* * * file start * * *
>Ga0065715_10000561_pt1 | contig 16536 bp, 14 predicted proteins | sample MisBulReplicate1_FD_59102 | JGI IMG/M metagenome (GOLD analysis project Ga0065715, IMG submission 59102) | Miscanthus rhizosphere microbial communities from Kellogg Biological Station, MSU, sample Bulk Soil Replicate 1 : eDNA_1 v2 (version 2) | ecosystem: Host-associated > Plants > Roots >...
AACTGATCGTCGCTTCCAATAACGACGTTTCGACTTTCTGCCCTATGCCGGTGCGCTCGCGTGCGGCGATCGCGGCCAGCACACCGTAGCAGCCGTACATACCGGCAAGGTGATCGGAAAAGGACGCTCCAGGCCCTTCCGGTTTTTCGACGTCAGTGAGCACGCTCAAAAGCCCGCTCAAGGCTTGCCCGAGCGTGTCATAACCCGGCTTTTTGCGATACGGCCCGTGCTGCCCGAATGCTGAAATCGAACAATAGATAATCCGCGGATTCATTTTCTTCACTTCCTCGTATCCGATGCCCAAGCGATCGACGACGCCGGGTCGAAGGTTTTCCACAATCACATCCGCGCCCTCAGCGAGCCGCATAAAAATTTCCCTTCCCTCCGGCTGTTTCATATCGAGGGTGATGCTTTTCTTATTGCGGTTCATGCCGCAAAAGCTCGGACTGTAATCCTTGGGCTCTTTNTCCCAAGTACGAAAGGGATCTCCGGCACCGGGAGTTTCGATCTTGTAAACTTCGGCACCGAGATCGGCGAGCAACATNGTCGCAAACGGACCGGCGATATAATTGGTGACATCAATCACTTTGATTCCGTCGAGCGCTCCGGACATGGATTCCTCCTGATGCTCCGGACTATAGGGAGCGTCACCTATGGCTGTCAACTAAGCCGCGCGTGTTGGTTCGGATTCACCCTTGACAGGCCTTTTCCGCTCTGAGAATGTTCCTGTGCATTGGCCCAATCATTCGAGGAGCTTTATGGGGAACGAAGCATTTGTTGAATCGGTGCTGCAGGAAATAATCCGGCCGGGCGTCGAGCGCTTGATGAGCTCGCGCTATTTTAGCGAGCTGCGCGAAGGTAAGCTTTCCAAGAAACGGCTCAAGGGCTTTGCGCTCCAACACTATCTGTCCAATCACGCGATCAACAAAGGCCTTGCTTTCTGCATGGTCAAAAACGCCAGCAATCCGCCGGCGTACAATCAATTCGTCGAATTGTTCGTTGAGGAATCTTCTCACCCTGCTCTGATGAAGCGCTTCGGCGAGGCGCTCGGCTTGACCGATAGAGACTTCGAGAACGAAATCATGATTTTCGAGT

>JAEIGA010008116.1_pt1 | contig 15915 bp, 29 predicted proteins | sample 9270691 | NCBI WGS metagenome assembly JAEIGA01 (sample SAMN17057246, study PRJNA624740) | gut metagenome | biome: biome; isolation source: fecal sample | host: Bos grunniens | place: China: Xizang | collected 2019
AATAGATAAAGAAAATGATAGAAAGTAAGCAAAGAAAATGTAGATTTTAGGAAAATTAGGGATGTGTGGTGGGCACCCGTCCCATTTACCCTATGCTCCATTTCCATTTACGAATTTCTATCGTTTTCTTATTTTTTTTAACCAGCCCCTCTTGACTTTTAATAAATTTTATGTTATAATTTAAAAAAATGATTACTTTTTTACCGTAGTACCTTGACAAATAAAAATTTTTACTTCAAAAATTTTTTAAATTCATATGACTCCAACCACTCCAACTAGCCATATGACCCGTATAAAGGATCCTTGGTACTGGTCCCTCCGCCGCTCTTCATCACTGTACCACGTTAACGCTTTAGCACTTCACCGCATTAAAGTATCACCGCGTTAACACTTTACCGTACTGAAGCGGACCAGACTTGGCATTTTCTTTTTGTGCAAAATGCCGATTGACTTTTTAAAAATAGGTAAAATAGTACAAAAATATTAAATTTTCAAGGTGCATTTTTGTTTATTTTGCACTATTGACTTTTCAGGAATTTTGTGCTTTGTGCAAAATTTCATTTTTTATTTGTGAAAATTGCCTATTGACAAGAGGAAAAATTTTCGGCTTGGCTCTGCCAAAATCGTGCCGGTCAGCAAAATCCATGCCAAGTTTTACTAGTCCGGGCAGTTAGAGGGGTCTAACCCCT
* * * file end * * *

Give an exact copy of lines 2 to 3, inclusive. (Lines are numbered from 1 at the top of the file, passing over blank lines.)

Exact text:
AACTGATCGTCGCTTCCAATAACGACGTTTCGACTTTCTGCCCTATGCCGGTGCGCTCGCGTGCGGCGATCGCGGCCAGCACACCGTAGCAGCCGTACATACCGGCAAGGTGATCGGAAAAGGACGCTCCAGGCCCTTCCGGTTTTTCGACGTCAGTGAGCACGCTCAAAAGCCCGCTCAAGGCTTGCCCGAGCGTGTCATAACCCGGCTTTTTGCGATACGGCCCGTGCTGCCCGAATGCTGAAATCGAACAATAGATAATCCGCGGATTCATTTTCTTCACTTCCTCGTATCCGATGCCCAAGCGATCGACGACGCCGGGTCGAAGGTTTTCCACAATCACATCCGCGCCCTCAGCGAGCCGCATAAAAATTTCCCTTCCCTCCGGCTGTTTCATATCGAGGGTGATGCTTTTCTTATTGCGGTTCATGCCGCAAAAGCTCGGACTGTAATCCTTGGGCTCTTTNTCCCAAGTACGAAAGGGATCTCCGGCACCGGGAGTTTCGATCTTGTAAACTTCGGCACCGAGATCGGCGAGCAACATNGTCGCAAACGGACCGGCGATATAATTGGTGACATCAATCACTTTGATTCCGTCGAGCGCTCCGGACATGGATTCCTCCTGATGCTCCGGACTATAGGGAGCGTCACCTATGGCTGTCAACTAAGCCGCGCGTGTTGGTTCGGATTCACCCTTGACAGGCCTTTTCCGCTCTGAGAATGTTCCTGTGCATTGGCCCAATCATTCGAGGAGCTTTATGGGGAACGAAGCATTTGTTGAATCGGTGCTGCAGGAAATAATCCGGCCGGGCGTCGAGCGCTTGATGAGCTCGCGCTATTTTAGCGAGCTGCGCGAAGGTAAGCTTTCCAAGAAACGGCTCAAGGGCTTTGCGCTCCAACACTATCTGTCCAATCACGCGATCAACAAAGGCCTTGCTTTCTGCATGGTCAAAAACGCCAGCAATCCGCCGGCGTACAATCAATTCGTCGAATTGTTCGTTGAGGAATCTTCTCACCCTGCTCTGATGAAGCGCTTCGGCGAGGCGCTCGGCTTGACCGATAGAGACTTCGAGAACGAAATCATGATTTTCGAGT

>JAEIGA010008116.1_pt1 | contig 15915 bp, 29 predicted proteins | sample 9270691 | NCBI WGS metagenome assembly JAEIGA01 (sample SAMN17057246, study PRJNA624740) | gut metagenome | biome: biome; isolation source: fecal sample | host: Bos grunniens | place: China: Xizang | collected 2019